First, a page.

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CPD promotes Collins, Perry
Captain title replaces deputy police chief post
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Trey Collins, 11, pinned a the new police badge on his dad, Rick Collins, during a Monday promotion ceremony as the children of new Lt. Chris Perry, Morgan, 11, and Jackson, 8, did the same for their father (in back).

Rick Collins became the first captain in the recent history of the Ceres Police Department during a promotion ceremony held Monday evening.

The occasion, which was attended by approximately 100 persons, also served to formally appoint Sgt. Chris Perry as a lieutenant, a position that had been filled by Collins.

The ceremony also included the swearing-in of new officers Matthew Berlier and Daniel Graziose.

As captain, Collins will be acting in the same capacity as the former deputy police chief position. Ceres last had a deputy chief when Mike Borges served until his retirement in 2014. Newly appointed Ceres Police Chief Brent Smith said that he reclassified the position from deputy chief to captain since neighboring cities use the captain title for next-in-command.

"It's just a title change ... that is more in line with the industry standard," explained Smith.

More promotions are in the works as the department scrambles to fill positions vacated by officers who have left for better pay in more-well-to-do cities in the Bay Area.

"We have a lot more people to promote, the only thing is we can't hire people fast enough at the bottom to do it," said Chief Smith. "We actually have most likely two more lieutenant positions coming the next fiscal year and we currently have two sergeant positions open."

Smith said he hopes to fill the two sergeant positions by July after background checks are completed.

Ceres Police Department has lost about eight officers to cities like Mountain View, Livermore and South Lake Tahoe.

"I don't think it's going to stop," said Smith. "Guys are just looking for higher paying jobs. It's going to be tough for a while. Modesto is in the same boat we are. I guess our one goal would be hiring people who want to stay local and not have to do that commute. We still offer a good retirement for lateral employees. Retirement's changed for newer employees. It's still a good retirement, better than some other cities, but it's not the three percent at (age) 50 that we had since January."

The chief said he made the promotions in time for the team building workshop that is occurring in Monterey starting Tuesday. The event, intended to be fun but also set goals and plan for the department, is being paid for by the state, said Chief Smith.

Mayor Chris Vierra spoke and said he appreciates how Ceres Police Department promotes within.

"I think it's really important that we promote within," said Mayor Vierra. "I'm glad we're doing that. No offense to any of the other law enforcement people here but I'm kind of partial; I think we have the best organization and when I take a look at the training grounds here, it's okay if people leave to take advancement but I want to make sure we have opportunities here that we recognize the people."

Collins was born in Oakland and moved to the Valley in the 1980s. After graduating from Ceres High School in 1991, Rick began his police career in 1992 as a police explorer, becoming a reserve officer in 1995. Collins became a full-time officer in 1997 and has held positions of detective, sergeant, SWAT team leader and lieutenant. He earned an associate degree from Modesto Junior College and a bachelor's and master's degrees from Chapman University.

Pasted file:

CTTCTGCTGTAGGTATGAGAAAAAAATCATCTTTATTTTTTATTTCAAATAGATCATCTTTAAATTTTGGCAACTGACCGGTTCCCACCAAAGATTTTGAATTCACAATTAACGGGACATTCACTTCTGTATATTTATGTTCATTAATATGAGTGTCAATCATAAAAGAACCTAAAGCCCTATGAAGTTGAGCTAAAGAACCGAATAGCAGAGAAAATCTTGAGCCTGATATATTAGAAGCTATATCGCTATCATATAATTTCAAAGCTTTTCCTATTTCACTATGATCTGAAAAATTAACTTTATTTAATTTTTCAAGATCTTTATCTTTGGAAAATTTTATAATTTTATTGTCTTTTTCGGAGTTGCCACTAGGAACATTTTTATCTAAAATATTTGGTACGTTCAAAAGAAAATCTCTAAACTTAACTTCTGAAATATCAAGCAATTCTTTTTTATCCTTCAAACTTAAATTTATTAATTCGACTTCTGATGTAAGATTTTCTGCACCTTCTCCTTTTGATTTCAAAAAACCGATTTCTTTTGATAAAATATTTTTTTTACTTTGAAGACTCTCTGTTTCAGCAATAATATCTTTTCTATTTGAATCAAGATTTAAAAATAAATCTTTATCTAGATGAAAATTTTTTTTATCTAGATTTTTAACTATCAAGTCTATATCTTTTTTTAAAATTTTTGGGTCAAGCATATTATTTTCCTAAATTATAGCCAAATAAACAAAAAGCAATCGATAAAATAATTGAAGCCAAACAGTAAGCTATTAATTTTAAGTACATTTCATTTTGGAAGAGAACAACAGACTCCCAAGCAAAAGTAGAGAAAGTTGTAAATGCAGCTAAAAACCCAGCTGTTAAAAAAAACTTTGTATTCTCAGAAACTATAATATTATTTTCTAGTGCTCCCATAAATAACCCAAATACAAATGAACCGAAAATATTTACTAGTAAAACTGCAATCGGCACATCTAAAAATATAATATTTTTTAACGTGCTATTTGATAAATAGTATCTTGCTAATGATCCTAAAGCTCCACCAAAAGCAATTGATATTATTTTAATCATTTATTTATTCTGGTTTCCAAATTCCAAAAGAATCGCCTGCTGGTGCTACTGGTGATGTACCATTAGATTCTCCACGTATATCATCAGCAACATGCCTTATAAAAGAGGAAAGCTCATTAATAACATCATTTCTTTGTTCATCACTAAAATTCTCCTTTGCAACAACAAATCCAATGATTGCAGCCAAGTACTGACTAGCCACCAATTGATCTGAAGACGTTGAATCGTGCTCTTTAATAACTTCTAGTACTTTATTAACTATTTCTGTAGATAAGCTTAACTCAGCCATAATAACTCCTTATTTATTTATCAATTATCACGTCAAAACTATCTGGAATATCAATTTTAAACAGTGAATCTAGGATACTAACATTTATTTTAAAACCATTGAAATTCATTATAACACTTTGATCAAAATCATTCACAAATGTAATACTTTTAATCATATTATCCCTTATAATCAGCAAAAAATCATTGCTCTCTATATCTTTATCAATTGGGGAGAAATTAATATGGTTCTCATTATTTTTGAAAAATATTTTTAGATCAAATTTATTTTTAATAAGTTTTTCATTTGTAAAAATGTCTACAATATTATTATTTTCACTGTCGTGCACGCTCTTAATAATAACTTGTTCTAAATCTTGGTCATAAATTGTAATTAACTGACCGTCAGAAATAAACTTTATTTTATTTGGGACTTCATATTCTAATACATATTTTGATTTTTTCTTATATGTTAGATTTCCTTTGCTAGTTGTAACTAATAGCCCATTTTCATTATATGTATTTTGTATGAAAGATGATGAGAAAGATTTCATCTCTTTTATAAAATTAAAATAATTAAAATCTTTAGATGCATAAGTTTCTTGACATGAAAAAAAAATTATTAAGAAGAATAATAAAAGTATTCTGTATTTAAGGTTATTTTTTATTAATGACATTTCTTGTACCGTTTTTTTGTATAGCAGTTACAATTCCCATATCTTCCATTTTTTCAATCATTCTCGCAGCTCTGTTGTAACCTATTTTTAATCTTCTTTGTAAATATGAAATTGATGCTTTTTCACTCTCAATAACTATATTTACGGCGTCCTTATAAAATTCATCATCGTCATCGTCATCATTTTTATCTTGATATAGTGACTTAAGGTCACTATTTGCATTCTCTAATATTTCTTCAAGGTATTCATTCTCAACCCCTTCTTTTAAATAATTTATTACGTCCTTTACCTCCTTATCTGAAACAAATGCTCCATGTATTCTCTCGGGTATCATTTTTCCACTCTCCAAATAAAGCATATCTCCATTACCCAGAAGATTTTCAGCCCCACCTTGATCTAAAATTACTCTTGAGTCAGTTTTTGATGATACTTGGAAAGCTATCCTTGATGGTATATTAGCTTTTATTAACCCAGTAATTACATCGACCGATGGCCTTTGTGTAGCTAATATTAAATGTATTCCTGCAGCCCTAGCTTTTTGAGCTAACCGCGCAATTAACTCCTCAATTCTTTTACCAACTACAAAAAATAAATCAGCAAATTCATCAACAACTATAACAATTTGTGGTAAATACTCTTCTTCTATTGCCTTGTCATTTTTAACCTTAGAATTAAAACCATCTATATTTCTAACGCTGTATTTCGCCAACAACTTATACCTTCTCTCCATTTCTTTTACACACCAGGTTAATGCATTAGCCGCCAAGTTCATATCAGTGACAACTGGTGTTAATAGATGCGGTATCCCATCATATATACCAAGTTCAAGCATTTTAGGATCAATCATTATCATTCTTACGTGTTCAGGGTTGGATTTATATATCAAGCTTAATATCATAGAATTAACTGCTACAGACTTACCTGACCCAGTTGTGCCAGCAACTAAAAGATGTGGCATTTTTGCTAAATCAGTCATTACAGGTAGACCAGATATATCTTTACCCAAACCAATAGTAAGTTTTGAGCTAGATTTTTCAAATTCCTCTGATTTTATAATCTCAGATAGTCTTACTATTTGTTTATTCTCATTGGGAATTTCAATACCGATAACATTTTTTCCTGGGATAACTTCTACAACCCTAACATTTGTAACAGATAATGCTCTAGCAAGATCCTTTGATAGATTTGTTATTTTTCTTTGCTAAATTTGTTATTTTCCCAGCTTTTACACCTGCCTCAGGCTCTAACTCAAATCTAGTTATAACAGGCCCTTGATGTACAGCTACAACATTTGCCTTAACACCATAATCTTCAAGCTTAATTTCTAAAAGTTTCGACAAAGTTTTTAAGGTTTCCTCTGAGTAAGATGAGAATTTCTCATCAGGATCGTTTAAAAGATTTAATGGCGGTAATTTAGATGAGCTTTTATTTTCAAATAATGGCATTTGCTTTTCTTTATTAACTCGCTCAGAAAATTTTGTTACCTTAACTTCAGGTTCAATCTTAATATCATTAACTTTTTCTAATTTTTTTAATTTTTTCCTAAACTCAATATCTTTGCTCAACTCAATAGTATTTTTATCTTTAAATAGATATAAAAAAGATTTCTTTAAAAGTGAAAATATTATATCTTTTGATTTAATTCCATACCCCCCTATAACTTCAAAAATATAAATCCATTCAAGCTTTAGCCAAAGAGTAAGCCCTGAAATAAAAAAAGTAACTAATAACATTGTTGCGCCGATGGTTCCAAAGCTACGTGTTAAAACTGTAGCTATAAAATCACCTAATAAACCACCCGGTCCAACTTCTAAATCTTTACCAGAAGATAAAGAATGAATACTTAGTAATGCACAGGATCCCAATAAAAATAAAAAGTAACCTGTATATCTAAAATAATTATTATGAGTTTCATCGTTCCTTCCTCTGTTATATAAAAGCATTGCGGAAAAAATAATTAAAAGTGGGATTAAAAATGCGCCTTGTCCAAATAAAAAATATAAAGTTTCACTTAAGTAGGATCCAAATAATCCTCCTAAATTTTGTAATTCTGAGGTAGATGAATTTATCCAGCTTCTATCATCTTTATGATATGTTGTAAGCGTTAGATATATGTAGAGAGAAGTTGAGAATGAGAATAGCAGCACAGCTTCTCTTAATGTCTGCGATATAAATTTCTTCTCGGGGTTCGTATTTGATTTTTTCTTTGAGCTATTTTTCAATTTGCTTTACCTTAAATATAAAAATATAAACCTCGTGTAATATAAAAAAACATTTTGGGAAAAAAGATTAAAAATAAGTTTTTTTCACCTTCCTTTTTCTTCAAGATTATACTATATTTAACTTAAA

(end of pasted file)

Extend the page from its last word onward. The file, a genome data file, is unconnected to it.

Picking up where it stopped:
His wife Heidi and he have an 11-year-old son Trey.

A product of Ceres, Chris Perry grew up in Ceres and became an explorer in 1992. His first police job was in Atwater and he came to Ceres Police in 1997. Perry has served on the department's Street Crimes Unit, as a Field Training Officer and assigned as a narcotics detective with the Stanislaus County Drug Enforcement Agency in 2001. After his appointment as a sergeant in 2006, Perry worked in traffic, canine and dispatch units. As the traffic sergeant he helped write requests that led to grants for DUI enforcement and electric motorcycles. Perry earned a bachelor's degree. He has been married to Julie Perry for 15 years and they have two children, Morgan, 11, and Jackson, 8.

The event drew Stanislaus County Sheriff Adam Christiansen and police chiefs from Modesto and Oakdale.
Both Berlier and Graziose replace officers who left the department for better pay elsewhere in the region.

Officer Matthew Berlier, 31, comes to Ceres from the Chowchilla Police Department where he worked as a police officer for two years and three months. He previously worked for the Merced Sheriff Department as a sheriff's deputy for one year. His prior military experience includes five years in the U.S. Navy where he worked in the military police. During that time he was deployed to Iraq and two deployments to the middle East in support of Operation of Iraqi Freedom and Operation Enduring Freedom.
Matt has a six-year-old daughter.

Graziose, 44, spent 11 years in the U.S. Army prior to entering law enforcement. For the past decade he has been a deputy with the Tuolumne County Sheriff's Department. He has worked assignments in SWAT, K-9 and as a field training officer. Prior to coming to Tuolumne County he worked in Tennessee as a sheriff deputy for Tipton County for two years. Dan currently is active in the U.S. Army Reserves.

Officer Graziose has two daughters, ages 10 and 19.

Smith also introduced Marcy Pederson to the audience as the department's new executive secretary. With 35 years of administrative experience, Pederson was employed 12 years as the executive assistant to a wealth manager in Oakdale.